New approaches for NatureScot to improve designated sites

22 June 2022

NatureScot will be developing new approaches to ensure that protected areas help nature thrive across Scotland.

Official statistics published today by NatureScot show that more than three quarters (77.9%) of Scotland’s natural features on protected nature sites are either in or recovering towards a favourable condition. Natural features include habitats, species as well as geological features such as fossil beds and caves. Cooperative work with landowners on protected areas has been key to improving the condition of sites.

However, there has been a slow decline in the number of features in favourable condition over recent years. This analysis, and NatureScot’s Protected Area Review, highlight that in many cases it’s necessary to look beyond the boundaries of individual sites to understand changes and, where possible, develop solutions.

In many cases, unfavourable condition is the result of factors external to an individual site that cannot be influenced, such as geographical shifts in the areas which some species breed or spend the winter. However, other declines are due to issues that can be improved, but operate at larger geographical scales and therefore require new approaches.

For example, two of the biggest causes of unfavourable condition are overgrazing, and invasive, non-native species.  Controlling invasive species, such as rhododendron or Japanese knotweed, requires collaboration between neighbouring owners to be effective as leaving even a small patch of an invasive plant allows rapid recolonization of cleared areas. Similarly, reducing grazing pressures by deer or other species requires collaboration and partnership from neighbours. These approaches can help not only nature within protected areas but also outside it.

Biodiversity Minister Lorna Slater said:

“The Scottish Government is committed to tackling the twin crises of climate change and nature loss. Already over 17% of Scotland is protected specifically for nature, and 37% of our seas now form part of the Scottish Marine Protected Area network.

“But we know we can and must do more. Sadly the evidence tells us that Scotland, in common with the rest of the UK and the world, has not done enough over the two past decades to prevent the continuing decline in biodiversity.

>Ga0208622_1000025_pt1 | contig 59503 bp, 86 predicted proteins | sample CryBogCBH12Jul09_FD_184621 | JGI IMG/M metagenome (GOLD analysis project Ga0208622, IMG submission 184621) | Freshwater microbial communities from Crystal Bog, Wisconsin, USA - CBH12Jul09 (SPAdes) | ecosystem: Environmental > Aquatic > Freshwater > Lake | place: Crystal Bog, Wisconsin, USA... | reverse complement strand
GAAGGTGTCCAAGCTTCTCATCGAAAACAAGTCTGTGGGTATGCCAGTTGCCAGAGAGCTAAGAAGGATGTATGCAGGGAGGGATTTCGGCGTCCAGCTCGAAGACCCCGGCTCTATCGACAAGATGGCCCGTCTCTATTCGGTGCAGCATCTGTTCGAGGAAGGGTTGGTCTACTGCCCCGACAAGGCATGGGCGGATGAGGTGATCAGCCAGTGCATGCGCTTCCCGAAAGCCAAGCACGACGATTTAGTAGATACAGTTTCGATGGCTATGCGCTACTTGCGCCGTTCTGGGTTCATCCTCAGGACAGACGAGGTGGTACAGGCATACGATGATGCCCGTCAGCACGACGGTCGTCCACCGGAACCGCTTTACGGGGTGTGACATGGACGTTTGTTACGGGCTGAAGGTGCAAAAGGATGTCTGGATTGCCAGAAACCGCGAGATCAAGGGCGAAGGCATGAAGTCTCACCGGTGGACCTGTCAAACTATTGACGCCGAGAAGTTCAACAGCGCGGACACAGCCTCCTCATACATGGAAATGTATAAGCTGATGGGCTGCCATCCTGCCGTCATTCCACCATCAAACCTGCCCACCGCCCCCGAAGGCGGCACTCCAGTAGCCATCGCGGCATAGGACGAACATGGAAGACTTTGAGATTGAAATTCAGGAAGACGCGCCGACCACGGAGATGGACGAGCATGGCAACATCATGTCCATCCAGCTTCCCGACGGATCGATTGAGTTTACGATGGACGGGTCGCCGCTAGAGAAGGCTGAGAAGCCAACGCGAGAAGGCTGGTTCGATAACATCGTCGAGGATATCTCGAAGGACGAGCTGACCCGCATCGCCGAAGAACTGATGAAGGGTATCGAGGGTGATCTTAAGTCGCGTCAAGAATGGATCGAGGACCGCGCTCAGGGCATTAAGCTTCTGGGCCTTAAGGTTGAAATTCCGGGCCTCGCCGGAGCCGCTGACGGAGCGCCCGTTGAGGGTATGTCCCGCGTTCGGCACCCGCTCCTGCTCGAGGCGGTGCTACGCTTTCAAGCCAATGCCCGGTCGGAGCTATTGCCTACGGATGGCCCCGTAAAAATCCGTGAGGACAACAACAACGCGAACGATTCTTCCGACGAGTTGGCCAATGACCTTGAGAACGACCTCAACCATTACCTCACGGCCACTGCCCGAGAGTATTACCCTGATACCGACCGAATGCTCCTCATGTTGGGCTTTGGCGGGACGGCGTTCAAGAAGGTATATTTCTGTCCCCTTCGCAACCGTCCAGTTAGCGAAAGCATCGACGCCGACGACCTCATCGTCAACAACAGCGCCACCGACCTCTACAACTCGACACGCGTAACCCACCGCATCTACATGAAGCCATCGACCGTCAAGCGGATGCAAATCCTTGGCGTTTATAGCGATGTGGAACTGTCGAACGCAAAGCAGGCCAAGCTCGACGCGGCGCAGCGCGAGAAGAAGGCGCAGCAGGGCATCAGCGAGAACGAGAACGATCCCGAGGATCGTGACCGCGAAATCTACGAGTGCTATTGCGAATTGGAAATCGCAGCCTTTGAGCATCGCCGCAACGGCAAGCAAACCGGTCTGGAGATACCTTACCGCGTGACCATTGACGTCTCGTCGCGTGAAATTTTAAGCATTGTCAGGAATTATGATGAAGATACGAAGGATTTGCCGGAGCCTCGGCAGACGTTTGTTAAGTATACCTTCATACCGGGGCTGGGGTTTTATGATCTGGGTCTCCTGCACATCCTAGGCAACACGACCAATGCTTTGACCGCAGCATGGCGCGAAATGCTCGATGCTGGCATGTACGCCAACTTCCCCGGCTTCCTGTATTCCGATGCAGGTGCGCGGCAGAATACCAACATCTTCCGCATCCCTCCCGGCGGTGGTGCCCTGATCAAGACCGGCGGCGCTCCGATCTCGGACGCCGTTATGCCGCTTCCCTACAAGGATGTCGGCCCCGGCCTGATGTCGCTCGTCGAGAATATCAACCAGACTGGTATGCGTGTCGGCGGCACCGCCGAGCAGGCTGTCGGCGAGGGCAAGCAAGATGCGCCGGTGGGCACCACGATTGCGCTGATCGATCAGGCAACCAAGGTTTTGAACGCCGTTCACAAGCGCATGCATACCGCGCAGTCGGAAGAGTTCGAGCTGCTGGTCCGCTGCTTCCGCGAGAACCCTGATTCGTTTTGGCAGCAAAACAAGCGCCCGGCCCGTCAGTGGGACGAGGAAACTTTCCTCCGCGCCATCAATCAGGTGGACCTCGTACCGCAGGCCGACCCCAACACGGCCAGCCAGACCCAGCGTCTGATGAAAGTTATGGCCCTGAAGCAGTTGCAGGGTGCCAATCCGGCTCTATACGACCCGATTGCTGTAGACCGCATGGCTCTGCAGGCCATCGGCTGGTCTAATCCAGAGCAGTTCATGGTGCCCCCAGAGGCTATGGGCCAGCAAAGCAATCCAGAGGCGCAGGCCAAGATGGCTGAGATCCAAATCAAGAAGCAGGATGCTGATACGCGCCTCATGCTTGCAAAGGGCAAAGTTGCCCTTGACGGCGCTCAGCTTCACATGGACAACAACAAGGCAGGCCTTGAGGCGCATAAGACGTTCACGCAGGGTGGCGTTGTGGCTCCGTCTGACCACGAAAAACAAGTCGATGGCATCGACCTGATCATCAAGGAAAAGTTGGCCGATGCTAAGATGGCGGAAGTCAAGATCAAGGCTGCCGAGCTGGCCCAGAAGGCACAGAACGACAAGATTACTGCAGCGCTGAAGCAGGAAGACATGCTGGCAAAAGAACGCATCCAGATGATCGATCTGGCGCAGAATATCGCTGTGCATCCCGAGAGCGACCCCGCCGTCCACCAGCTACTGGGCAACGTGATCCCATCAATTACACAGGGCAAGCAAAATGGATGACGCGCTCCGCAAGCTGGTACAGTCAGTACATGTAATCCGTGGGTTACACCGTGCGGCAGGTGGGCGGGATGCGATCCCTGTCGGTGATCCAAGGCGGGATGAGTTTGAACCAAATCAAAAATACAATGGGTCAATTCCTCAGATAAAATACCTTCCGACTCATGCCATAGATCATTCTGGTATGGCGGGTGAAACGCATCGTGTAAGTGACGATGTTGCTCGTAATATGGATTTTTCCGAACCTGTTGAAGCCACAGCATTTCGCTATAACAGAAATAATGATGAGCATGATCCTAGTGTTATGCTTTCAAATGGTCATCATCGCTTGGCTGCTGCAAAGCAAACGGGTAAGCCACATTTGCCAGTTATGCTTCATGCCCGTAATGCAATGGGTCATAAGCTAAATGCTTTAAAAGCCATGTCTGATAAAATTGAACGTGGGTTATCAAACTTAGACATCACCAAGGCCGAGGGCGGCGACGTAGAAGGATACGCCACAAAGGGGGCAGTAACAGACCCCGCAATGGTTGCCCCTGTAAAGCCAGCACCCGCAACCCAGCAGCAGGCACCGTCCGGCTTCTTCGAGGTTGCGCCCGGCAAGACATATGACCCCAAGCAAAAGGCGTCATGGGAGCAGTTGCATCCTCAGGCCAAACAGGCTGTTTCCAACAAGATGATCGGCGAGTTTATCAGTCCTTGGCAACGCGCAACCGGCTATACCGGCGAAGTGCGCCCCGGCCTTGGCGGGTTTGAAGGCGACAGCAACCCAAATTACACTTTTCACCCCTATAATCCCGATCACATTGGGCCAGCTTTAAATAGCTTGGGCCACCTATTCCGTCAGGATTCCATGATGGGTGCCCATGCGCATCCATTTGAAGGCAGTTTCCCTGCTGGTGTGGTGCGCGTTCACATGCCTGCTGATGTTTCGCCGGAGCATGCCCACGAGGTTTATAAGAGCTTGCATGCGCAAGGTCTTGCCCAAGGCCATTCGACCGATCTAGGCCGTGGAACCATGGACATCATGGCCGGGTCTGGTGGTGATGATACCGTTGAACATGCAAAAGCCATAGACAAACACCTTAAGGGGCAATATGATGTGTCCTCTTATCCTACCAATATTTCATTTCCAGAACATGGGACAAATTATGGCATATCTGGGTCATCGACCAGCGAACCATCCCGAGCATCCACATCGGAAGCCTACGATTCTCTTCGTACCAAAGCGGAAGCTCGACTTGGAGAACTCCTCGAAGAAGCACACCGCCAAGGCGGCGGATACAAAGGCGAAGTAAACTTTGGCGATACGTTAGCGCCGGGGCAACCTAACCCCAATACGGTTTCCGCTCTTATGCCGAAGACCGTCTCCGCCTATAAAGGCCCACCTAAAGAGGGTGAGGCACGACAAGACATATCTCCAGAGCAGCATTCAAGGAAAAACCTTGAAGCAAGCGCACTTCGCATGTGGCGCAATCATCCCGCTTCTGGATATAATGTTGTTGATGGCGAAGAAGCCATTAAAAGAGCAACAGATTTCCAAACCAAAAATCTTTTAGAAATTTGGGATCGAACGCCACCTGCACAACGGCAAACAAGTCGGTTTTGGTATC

“That is why we have recently established the £65 million Nature Restoration Fund, committed to expanding our areas managed for nature and our National Park network. Earlier this week we published a consultation on our ambitious new biodiversity strategy, which sets out our ambition to halt nature loss by 2030, and reverse it by 2045.

“Evidence tells us that non-native species are one of the top five drivers of global biodiversity loss - threatening the survival of native wildlife and damaging our natural ecosystems. The Scottish Government is funding the Scottish Invasive Species Initiative, which is tackling invasive non-native plant and animal species alongside rivers and water courses in northern Scotland - covering over one third of Scotland’s total area.”

Nick Halfhide, NatureScot’s Director of Nature and Climate Change, said:

“Scotland is facing a nature emergency and protected areas have a vital role to play in strengthening Scotland’s ecological networks and helping us build resilience in the face of the climate change and biodiversity loss crises.

“Protected areas are often small and isolated from other natural areas. So although it’s possible to improve some species and habitats with work on one site, we also have to look at the situation more widely. This isn’t something we can do on our own; we all need to play our part to protect Scotland’s nature and to champion the work of land-managers who are delivering for nature on these sites. We’re committed to protect, restore and value these special areas through collaboration, respect and evidence-based work with partners.”

NatureScot will be working with partners on a range of projects that will support these efforts. This includes the 30x30 challenge, to conserve at least 30% of Scotland’s land and Sea by 2030, and the Nature Networks project to improve connectivity between habitats. These projects will be launched later this month and offer the opportunity to improve the effectiveness of these important areas.

This is in addition to the Scottish Government’s new Scottish Biodiversity Strategy, which aims to deliver transformational change to protect and restore terrestrial, freshwater and marine biodiversity in Scotland; the Scottish Government’s £65 million Nature Restoration Fund (NRF), which funds projects that restore wildlife and habitats; the new Scottish Marine Environmental Enhancement Fund (SMEEF), recently launched to transform the health of Scotland’s coasts and seas; and ongoing work with the Alliance for Scotland’s Rainforest partnership, working to protect and restore this globally significant habitat.

See the full statistical publication.

See the full Protected Areas review.